As far as identifying myself to a specific segment of “culture”, demographically majority of the general public would classify me as “the whitest of white”. Even though I do like to emphasise that I am 1/16th Japanese (according to my mother), the blonde hair, pale skin and brightly colour eyes don’t seem to be helping my case. However, I have always had a large fascination with Asian culture that was mostly sparked through introduction to different foods, travel vlogs on Youtube, and travelling to Singapore and Thailand to witness differing asian cultures first hand.
Growing up in Australia, I’d say during the years of my childhood, my only exposure to asian culture would be the local Chinese restaurant, Indonesian day at school and Karate Kid. Other than that I can’t really recall being exposed to much of an asian influence. Personally I think this could be a result of Australia being viewed as a particularly “racist” country, especially in the years of the early 2000s. Around one in 5 Australians say that they have witnessed race-hate talk such as verbal abuse, racial slurs or name calling (Australian Human Rights Commission, 2014). I believe it was an important factor to consider when analysing my personal lack of exposure to asian culture, and how it will still be a contributing factor until the concept of “Postracism” (racism no longer exists; we can ignore race altogether) is achieved (Dubrofsky, et at. 2014).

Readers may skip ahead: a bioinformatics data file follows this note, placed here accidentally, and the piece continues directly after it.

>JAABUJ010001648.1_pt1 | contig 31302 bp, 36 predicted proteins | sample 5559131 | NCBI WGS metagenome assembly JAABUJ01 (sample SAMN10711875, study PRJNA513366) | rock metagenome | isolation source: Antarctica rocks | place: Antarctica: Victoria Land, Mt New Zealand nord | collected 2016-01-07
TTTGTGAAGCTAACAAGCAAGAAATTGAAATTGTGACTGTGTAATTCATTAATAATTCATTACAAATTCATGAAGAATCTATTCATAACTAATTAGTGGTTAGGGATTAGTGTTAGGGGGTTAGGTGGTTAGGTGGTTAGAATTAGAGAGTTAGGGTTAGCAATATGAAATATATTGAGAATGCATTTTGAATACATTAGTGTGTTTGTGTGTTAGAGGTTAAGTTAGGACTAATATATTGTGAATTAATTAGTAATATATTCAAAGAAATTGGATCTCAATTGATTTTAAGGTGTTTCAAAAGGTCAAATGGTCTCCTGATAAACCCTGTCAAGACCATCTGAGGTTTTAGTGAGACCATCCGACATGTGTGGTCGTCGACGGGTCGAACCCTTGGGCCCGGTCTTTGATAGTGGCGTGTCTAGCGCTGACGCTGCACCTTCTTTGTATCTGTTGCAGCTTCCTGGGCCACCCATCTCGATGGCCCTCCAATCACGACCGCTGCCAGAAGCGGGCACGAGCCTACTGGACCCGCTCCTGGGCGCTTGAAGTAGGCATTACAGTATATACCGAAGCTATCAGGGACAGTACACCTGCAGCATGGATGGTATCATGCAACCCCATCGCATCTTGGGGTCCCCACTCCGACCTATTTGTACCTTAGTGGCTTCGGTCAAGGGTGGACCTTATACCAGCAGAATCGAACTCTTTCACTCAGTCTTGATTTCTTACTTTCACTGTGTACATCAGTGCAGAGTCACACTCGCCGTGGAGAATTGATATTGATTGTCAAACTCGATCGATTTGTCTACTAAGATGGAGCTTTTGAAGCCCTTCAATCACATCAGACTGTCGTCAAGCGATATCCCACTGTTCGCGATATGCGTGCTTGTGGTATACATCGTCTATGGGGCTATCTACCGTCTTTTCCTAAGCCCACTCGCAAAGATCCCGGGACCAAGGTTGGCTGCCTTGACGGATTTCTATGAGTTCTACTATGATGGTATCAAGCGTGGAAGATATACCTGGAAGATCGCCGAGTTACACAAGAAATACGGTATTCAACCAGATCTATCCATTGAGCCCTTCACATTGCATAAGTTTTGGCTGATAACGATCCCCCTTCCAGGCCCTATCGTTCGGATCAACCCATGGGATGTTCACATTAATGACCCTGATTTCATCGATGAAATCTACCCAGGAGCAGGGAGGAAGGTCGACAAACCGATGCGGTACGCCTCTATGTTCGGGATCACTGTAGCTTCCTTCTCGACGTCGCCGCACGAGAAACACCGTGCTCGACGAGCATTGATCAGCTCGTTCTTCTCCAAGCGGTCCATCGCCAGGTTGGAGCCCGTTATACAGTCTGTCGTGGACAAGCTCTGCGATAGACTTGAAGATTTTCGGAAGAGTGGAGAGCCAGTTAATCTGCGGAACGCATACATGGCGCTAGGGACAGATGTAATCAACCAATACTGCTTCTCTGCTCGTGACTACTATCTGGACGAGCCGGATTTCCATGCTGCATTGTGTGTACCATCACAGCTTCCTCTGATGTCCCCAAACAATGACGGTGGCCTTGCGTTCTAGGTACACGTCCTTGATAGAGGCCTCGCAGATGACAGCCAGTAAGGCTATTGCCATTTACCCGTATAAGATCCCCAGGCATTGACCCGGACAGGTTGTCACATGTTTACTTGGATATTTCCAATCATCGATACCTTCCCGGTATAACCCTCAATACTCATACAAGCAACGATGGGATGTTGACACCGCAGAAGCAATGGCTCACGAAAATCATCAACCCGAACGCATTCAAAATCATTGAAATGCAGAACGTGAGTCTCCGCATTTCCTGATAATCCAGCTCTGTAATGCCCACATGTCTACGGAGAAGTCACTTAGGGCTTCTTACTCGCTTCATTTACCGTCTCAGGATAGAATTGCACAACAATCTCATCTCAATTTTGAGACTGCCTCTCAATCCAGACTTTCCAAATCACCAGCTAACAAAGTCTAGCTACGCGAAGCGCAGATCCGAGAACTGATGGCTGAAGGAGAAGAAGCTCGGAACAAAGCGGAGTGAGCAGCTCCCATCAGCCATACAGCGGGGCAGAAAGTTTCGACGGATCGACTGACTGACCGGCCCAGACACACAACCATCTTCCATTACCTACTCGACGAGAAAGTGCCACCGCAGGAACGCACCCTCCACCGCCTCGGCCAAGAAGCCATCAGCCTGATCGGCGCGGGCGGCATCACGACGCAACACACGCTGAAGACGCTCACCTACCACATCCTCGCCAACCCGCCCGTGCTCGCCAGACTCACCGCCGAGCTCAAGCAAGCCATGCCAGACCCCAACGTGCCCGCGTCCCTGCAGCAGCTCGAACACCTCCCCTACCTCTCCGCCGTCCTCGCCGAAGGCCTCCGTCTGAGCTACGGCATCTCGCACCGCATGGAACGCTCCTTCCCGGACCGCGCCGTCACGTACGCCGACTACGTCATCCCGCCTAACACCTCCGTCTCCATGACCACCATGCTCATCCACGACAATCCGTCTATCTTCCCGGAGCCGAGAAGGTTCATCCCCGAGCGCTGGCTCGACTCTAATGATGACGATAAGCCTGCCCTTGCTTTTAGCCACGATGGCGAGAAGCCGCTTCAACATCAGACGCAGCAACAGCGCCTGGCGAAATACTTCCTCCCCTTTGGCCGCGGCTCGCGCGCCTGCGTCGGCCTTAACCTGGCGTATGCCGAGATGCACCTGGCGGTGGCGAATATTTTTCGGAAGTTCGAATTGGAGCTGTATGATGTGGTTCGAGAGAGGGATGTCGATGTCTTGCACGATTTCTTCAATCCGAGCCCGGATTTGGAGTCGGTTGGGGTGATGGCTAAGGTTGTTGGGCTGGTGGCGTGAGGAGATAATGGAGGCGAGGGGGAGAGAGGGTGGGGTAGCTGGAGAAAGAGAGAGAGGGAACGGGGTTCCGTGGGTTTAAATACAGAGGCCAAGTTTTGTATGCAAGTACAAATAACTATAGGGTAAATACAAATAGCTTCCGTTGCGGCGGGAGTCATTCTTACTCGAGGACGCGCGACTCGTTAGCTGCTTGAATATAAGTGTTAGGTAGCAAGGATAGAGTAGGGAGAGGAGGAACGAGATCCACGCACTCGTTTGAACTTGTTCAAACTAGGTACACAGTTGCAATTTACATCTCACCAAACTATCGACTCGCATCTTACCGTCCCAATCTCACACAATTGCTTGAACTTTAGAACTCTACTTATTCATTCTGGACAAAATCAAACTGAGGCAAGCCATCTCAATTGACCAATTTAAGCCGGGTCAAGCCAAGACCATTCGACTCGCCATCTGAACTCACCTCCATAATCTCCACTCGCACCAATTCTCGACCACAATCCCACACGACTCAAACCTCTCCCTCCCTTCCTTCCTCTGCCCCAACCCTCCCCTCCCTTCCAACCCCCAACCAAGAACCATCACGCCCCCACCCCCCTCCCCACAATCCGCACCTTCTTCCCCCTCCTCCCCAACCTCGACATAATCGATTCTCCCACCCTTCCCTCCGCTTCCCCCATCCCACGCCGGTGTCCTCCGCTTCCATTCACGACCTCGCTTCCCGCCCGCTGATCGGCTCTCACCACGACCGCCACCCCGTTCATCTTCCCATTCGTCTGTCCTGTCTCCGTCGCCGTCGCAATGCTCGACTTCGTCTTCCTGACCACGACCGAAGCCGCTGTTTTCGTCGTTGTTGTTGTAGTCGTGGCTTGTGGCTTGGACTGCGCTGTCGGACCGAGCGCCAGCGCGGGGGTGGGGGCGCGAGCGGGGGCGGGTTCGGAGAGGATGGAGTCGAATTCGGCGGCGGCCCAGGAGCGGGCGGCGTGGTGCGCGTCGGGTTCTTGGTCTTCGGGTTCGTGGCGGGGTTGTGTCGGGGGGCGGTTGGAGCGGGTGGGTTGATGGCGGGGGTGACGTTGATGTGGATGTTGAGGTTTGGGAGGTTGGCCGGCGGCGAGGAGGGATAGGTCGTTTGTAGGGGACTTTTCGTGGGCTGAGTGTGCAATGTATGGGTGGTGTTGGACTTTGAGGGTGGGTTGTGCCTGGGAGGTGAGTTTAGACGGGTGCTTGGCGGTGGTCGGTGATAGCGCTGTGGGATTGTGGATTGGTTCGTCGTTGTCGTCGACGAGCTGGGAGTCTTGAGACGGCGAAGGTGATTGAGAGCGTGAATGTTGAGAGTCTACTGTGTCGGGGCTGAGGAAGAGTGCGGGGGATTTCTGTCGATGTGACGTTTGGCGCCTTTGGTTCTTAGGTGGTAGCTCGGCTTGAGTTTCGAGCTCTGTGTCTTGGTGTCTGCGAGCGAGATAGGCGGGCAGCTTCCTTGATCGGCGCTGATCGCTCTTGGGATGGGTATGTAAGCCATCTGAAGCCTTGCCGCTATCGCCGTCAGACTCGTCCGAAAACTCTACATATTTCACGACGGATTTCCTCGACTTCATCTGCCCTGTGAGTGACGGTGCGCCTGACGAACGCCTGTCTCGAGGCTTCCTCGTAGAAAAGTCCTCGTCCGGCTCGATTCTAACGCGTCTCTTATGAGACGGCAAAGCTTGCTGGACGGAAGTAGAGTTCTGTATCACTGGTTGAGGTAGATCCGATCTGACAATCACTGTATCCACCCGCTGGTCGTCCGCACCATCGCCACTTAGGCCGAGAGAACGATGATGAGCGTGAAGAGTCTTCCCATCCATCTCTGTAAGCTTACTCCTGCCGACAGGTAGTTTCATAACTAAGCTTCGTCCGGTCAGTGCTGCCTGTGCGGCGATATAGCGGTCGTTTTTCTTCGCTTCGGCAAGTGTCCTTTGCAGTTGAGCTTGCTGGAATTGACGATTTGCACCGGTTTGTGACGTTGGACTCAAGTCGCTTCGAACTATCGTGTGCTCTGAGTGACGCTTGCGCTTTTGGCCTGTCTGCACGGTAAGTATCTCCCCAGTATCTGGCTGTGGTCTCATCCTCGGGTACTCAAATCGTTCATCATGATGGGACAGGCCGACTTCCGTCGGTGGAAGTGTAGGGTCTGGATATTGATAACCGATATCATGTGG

I’d like to think that my introduction to technology brought on my curiosity to travel. In Year 7, I received my first personal Macbook, thus opening the digital door to endless google searches and possibilities. While planning my trip to Singapore I did all of the basic things like make a Pinterest board, learn basic Malay, figure out what foods I had to try and which places I had to visit. Looking back at it now it’s pretty embarrassing to think about. After that came I was exposed to mukbangs (eating shows), then I travelled to Thailand where I witnessed a lot of fun nightlife, great food but a lot of poverty and pollution. Then Netflix drew me into the world of K-Dramas, which resulted in K-Pop and now we have a white girl trying to learn Korean, with a slight infatuation with BTS and plans to visit Japan and Korea next year.
Dubrofsky, R. and Wood, M. (2014). Posting Racism and Sexism: Authenticity, Agency and Self-Reflexivity in Social Media. Communication and Critical/Cultural Studies, 11(3), pp.282-287.
Humanrights.gov.au. (2014). No place for racism | Australian Human Rights Commission. [online] Available at: https://www.humanrights.gov.au/our-work/no-place-racism [Accessed 18 Sep. 2019].